Massachusetts: Our Assault Weapon Ban was Pointless, so Let’s Ban All Semi-Autos
Jon Stokes 07.20.16
Massachusetts has long had a ban on “assault weapons” that mirrors the now expired Clinton-era Assault Weapons Ban. But because these features-based bans are ridiculously easy to circumvent, the state’s Democratic Attorney General has now decreed, apparently by fiat, that there will now effectively be a ban on most semi-automatic long guns in the state.
On Wednesday, we are sending a directive to all gun manufacturers and dealers that makes clear that the sale of these copycat assault weapons is illegal in Massachusetts. With this directive, we will ensure we get the full protection intended when lawmakers enacted our assault weapons ban, not the watered-down version of those protections offered by gun manufacturers.
The directive specifically outlines two tests to determine what constitutes a “copy” or “duplicate” of a prohibited weapon. If a gun’s operating system is essentially the same as that of a banned weapon, or if the gun has components that are interchangeable with those of a banned weapon, it’s a “copy” or “duplicate,” and it is illegal. Assault weapons prohibited under our laws cannot be altered in any way to make their sale or possession legal in Massachusetts.
It’s hard to see how this stunt will stand up in court, and I don’t imagine we’ll have to wait very long to find out.
The thing about something like this is the AG doesn’t care if it’s overturned. She’s doing this to harass and vilify lawful gun owners and to grandstand so that when she runs for a higher office she can put this in her campaign ads.
At any rate, I think the most startling thing about this incident is that the AG both in word and in deed has effectively conceded the two primary criticisms that pro-gun people have of all features-based bans: 1) they’re trivial to circumvent, and 2) they don’t meaningfully affect a weapon’s lethality.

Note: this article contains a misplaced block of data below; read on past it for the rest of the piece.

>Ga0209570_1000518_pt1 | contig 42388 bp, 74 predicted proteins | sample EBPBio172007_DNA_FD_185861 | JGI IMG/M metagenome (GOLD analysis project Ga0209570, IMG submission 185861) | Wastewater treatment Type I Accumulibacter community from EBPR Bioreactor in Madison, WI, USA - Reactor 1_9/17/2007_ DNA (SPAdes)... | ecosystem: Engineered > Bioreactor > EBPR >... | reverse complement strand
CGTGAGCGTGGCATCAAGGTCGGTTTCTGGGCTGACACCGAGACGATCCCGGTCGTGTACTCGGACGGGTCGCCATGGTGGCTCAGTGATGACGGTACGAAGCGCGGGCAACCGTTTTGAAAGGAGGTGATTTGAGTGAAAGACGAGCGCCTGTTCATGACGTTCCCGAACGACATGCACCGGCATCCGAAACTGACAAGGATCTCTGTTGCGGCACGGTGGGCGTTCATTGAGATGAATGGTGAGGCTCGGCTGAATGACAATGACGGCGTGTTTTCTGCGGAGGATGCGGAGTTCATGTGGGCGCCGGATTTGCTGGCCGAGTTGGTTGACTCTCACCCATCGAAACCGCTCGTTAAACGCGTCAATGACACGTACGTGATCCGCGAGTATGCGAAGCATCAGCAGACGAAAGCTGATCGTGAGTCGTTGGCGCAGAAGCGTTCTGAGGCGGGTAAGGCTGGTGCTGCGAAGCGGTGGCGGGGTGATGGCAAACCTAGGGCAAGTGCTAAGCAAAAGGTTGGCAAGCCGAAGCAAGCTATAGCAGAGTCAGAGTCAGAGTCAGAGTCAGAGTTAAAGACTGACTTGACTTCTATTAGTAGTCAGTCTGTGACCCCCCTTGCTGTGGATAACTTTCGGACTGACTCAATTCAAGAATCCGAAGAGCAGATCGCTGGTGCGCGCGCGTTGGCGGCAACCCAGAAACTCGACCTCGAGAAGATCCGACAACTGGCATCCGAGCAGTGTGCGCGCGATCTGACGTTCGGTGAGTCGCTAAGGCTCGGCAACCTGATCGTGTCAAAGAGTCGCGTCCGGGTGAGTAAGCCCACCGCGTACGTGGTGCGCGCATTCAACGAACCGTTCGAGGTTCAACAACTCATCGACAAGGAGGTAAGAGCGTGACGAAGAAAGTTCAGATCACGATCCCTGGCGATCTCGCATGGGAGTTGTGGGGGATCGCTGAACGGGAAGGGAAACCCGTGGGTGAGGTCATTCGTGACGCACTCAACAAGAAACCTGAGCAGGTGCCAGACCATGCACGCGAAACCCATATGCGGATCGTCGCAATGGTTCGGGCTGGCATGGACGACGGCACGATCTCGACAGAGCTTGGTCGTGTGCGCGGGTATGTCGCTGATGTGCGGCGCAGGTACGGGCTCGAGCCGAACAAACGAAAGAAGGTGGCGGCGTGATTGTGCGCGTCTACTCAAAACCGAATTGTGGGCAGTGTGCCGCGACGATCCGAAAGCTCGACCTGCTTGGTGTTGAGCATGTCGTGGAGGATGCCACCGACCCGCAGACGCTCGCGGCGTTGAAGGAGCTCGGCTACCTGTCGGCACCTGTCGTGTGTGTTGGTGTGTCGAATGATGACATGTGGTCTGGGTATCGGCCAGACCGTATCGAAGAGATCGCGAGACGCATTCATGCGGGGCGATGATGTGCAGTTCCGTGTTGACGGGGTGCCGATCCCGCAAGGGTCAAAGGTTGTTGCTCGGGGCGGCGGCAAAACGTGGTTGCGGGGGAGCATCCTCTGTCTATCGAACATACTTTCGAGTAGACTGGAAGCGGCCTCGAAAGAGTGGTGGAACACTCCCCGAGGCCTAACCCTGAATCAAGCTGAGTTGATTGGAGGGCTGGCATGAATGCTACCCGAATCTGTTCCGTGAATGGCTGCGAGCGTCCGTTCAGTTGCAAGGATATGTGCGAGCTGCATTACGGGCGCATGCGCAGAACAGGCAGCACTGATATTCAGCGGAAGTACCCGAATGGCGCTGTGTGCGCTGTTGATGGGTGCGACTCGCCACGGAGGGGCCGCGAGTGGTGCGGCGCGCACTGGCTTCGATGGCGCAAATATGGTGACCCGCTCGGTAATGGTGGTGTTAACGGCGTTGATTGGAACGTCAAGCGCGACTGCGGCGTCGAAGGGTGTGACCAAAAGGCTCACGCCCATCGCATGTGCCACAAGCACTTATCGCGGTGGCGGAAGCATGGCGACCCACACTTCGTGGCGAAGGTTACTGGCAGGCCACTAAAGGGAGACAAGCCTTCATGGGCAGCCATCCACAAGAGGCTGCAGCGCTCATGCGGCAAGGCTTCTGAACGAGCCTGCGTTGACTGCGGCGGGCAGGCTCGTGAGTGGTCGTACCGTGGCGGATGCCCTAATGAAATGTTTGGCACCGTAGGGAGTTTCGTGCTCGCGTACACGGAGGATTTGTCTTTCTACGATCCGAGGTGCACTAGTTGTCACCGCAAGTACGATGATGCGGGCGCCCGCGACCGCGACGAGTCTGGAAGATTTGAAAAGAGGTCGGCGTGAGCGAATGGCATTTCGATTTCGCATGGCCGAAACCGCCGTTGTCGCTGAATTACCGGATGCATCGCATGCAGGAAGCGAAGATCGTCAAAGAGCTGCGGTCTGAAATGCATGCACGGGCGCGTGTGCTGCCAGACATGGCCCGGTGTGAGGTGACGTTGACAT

Check it out:
They sell guns without a flash suppressor or folding or telescoping stock, for example, small tweaks that do nothing to limit the lethalness of the weapon.
I’m especially surprised to see her concede that the ban on collapsible stocks is totally pointless because I’ve seen numerous examples of gun control advocates insisting that a such a stock makes a weapon more deadly.
Ultimately, what the AG is doing here is taking up the challenge that I put forth at the end of my post-Orlando Vox piece on the AR-15, and that’s this: talk of an “assault weapon ban” or even an “AR-15 ban” is technologically nonsensical, since the weapon can and will be adapted to circumvent any ban, so we might as well just have a conversation about whether we want to ban all semi-auto firearms.
In other words, a semi-auto ban is likely unconstitutional (even if you could find the votes for it in a particular state or at the federal level), but at least it makes some amount of technical sense in light of the reality of modern, modular small arms. So why not frame the conversation as, “should civilians have the right to own semi-auto weapons?” and forget about trying to hit the moving target that is “assault weapons.”
The fact that this deeply undemocratic power grab is taking place in a state whose motto is, “By the sword we seek peace, but peace only under liberty,” is painfully ironic, but I at least give her points for essentially conceding that assault weapons bans are ridiculous and impossible.